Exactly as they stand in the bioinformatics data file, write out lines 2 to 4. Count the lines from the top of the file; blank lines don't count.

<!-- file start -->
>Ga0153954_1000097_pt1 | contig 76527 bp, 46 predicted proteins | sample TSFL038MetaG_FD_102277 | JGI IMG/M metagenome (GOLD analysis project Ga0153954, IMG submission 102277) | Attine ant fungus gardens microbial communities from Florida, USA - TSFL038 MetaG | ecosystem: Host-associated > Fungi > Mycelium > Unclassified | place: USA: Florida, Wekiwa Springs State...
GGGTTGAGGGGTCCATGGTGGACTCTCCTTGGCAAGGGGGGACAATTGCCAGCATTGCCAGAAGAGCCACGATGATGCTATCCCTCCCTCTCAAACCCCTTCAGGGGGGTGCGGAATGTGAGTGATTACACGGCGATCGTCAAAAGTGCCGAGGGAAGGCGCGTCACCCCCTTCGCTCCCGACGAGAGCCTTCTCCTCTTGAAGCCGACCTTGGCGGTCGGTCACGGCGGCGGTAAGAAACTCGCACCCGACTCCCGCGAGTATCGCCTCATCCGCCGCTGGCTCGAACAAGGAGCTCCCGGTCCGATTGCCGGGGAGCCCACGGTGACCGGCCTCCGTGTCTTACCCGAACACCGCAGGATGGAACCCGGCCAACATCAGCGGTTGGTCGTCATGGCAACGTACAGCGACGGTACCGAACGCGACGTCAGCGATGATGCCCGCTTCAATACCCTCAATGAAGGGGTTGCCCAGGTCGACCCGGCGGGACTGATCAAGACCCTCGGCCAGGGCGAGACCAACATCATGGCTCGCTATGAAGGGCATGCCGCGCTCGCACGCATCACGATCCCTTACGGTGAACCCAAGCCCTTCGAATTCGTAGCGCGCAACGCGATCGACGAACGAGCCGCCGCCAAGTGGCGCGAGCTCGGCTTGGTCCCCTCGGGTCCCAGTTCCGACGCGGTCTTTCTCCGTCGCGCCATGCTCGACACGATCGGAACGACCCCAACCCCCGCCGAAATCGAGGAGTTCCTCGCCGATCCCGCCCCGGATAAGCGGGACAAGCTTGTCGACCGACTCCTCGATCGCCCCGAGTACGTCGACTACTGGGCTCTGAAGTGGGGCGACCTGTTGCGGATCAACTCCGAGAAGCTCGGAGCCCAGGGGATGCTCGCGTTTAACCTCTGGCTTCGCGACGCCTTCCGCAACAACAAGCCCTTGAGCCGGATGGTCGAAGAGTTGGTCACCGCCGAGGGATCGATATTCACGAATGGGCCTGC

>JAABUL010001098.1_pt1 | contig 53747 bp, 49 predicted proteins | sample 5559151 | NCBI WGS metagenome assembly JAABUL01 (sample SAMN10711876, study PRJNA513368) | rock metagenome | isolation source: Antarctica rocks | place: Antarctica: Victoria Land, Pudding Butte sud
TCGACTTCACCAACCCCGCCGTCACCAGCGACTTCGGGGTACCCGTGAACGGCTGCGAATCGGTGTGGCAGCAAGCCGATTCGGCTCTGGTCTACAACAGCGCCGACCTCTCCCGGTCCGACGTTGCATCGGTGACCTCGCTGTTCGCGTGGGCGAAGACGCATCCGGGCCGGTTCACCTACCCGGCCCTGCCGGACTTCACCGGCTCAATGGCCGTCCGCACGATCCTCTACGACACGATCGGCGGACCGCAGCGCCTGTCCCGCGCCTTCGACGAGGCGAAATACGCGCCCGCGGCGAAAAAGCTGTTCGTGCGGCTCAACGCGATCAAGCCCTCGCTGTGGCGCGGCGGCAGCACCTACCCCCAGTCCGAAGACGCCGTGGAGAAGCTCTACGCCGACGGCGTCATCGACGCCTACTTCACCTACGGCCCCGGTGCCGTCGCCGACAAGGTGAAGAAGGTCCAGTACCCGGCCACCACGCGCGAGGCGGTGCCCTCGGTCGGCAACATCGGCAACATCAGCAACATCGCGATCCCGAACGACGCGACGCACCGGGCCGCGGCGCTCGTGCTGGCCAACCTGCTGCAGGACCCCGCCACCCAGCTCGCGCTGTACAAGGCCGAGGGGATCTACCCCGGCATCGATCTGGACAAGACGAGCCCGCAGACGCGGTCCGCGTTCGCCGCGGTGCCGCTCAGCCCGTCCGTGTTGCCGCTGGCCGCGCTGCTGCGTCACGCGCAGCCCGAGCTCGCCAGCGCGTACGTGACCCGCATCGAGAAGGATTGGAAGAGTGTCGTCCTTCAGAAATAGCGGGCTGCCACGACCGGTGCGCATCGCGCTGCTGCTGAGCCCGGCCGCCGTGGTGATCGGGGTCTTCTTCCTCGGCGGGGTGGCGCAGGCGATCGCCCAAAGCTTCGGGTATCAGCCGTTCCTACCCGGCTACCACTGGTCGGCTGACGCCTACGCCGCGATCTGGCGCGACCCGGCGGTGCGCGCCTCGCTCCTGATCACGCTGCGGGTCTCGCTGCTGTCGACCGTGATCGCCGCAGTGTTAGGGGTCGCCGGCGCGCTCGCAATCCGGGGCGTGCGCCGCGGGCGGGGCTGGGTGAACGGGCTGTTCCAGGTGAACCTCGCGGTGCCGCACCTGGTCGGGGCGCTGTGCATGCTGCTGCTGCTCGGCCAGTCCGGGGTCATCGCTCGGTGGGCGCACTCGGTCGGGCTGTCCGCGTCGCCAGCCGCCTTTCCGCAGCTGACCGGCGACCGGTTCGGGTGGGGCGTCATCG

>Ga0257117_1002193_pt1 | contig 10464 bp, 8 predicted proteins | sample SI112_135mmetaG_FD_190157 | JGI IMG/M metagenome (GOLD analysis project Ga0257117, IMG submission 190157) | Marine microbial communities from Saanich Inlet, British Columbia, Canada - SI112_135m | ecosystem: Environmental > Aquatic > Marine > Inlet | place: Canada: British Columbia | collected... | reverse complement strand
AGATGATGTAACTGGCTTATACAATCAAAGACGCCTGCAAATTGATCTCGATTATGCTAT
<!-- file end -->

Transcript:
GGGTTGAGGGGTCCATGGTGGACTCTCCTTGGCAAGGGGGGACAATTGCCAGCATTGCCAGAAGAGCCACGATGATGCTATCCCTCCCTCTCAAACCCCTTCAGGGGGGTGCGGAATGTGAGTGATTACACGGCGATCGTCAAAAGTGCCGAGGGAAGGCGCGTCACCCCCTTCGCTCCCGACGAGAGCCTTCTCCTCTTGAAGCCGACCTTGGCGGTCGGTCACGGCGGCGGTAAGAAACTCGCACCCGACTCCCGCGAGTATCGCCTCATCCGCCGCTGGCTCGAACAAGGAGCTCCCGGTCCGATTGCCGGGGAGCCCACGGTGACCGGCCTCCGTGTCTTACCCGAACACCGCAGGATGGAACCCGGCCAACATCAGCGGTTGGTCGTCATGGCAACGTACAGCGACGGTACCGAACGCGACGTCAGCGATGATGCCCGCTTCAATACCCTCAATGAAGGGGTTGCCCAGGTCGACCCGGCGGGACTGATCAAGACCCTCGGCCAGGGCGAGACCAACATCATGGCTCGCTATGAAGGGCATGCCGCGCTCGCACGCATCACGATCCCTTACGGTGAACCCAAGCCCTTCGAATTCGTAGCGCGCAACGCGATCGACGAACGAGCCGCCGCCAAGTGGCGCGAGCTCGGCTTGGTCCCCTCGGGTCCCAGTTCCGACGCGGTCTTTCTCCGTCGCGCCATGCTCGACACGATCGGAACGACCCCAACCCCCGCCGAAATCGAGGAGTTCCTCGCCGATCCCGCCCCGGATAAGCGGGACAAGCTTGTCGACCGACTCCTCGATCGCCCCGAGTACGTCGACTACTGGGCTCTGAAGTGGGGCGACCTGTTGCGGATCAACTCCGAGAAGCTCGGAGCCCAGGGGATGCTCGCGTTTAACCTCTGGCTTCGCGACGCCTTCCGCAACAACAAGCCCTTGAGCCGGATGGTCGAAGAGTTGGTCACCGCCGAGGGATCGATATTCACGAATGGGCCTGC

>JAABUL010001098.1_pt1 | contig 53747 bp, 49 predicted proteins | sample 5559151 | NCBI WGS metagenome assembly JAABUL01 (sample SAMN10711876, study PRJNA513368) | rock metagenome | isolation source: Antarctica rocks | place: Antarctica: Victoria Land, Pudding Butte sud
TCGACTTCACCAACCCCGCCGTCACCAGCGACTTCGGGGTACCCGTGAACGGCTGCGAATCGGTGTGGCAGCAAGCCGATTCGGCTCTGGTCTACAACAGCGCCGACCTCTCCCGGTCCGACGTTGCATCGGTGACCTCGCTGTTCGCGTGGGCGAAGACGCATCCGGGCCGGTTCACCTACCCGGCCCTGCCGGACTTCACCGGCTCAATGGCCGTCCGCACGATCCTCTACGACACGATCGGCGGACCGCAGCGCCTGTCCCGCGCCTTCGACGAGGCGAAATACGCGCCCGCGGCGAAAAAGCTGTTCGTGCGGCTCAACGCGATCAAGCCCTCGCTGTGGCGCGGCGGCAGCACCTACCCCCAGTCCGAAGACGCCGTGGAGAAGCTCTACGCCGACGGCGTCATCGACGCCTACTTCACCTACGGCCCCGGTGCCGTCGCCGACAAGGTGAAGAAGGTCCAGTACCCGGCCACCACGCGCGAGGCGGTGCCCTCGGTCGGCAACATCGGCAACATCAGCAACATCGCGATCCCGAACGACGCGACGCACCGGGCCGCGGCGCTCGTGCTGGCCAACCTGCTGCAGGACCCCGCCACCCAGCTCGCGCTGTACAAGGCCGAGGGGATCTACCCCGGCATCGATCTGGACAAGACGAGCCCGCAGACGCGGTCCGCGTTCGCCGCGGTGCCGCTCAGCCCGTCCGTGTTGCCGCTGGCCGCGCTGCTGCGTCACGCGCAGCCCGAGCTCGCCAGCGCGTACGTGACCCGCATCGAGAAGGATTGGAAGAGTGTCGTCCTTCAGAAATAGCGGGCTGCCACGACCGGTGCGCATCGCGCTGCTGCTGAGCCCGGCCGCCGTGGTGATCGGGGTCTTCTTCCTCGGCGGGGTGGCGCAGGCGATCGCCCAAAGCTTCGGGTATCAGCCGTTCCTACCCGGCTACCACTGGTCGGCTGACGCCTACGCCGCGATCTGGCGCGACCCGGCGGTGCGCGCCTCGCTCCTGATCACGCTGCGGGTCTCGCTGCTGTCGACCGTGATCGCCGCAGTGTTAGGGGTCGCCGGCGCGCTCGCAATCCGGGGCGTGCGCCGCGGGCGGGGCTGGGTGAACGGGCTGTTCCAGGTGAACCTCGCGGTGCCGCACCTGGTCGGGGCGCTGTGCATGCTGCTGCTGCTCGGCCAGTCCGGGGTCATCGCTCGGTGGGCGCACTCGGTCGGGCTGTCCGCGTCGCCAGCCGCCTTTCCGCAGCTGACCGGCGACCGGTTCGGGTGGGGCGTCATCG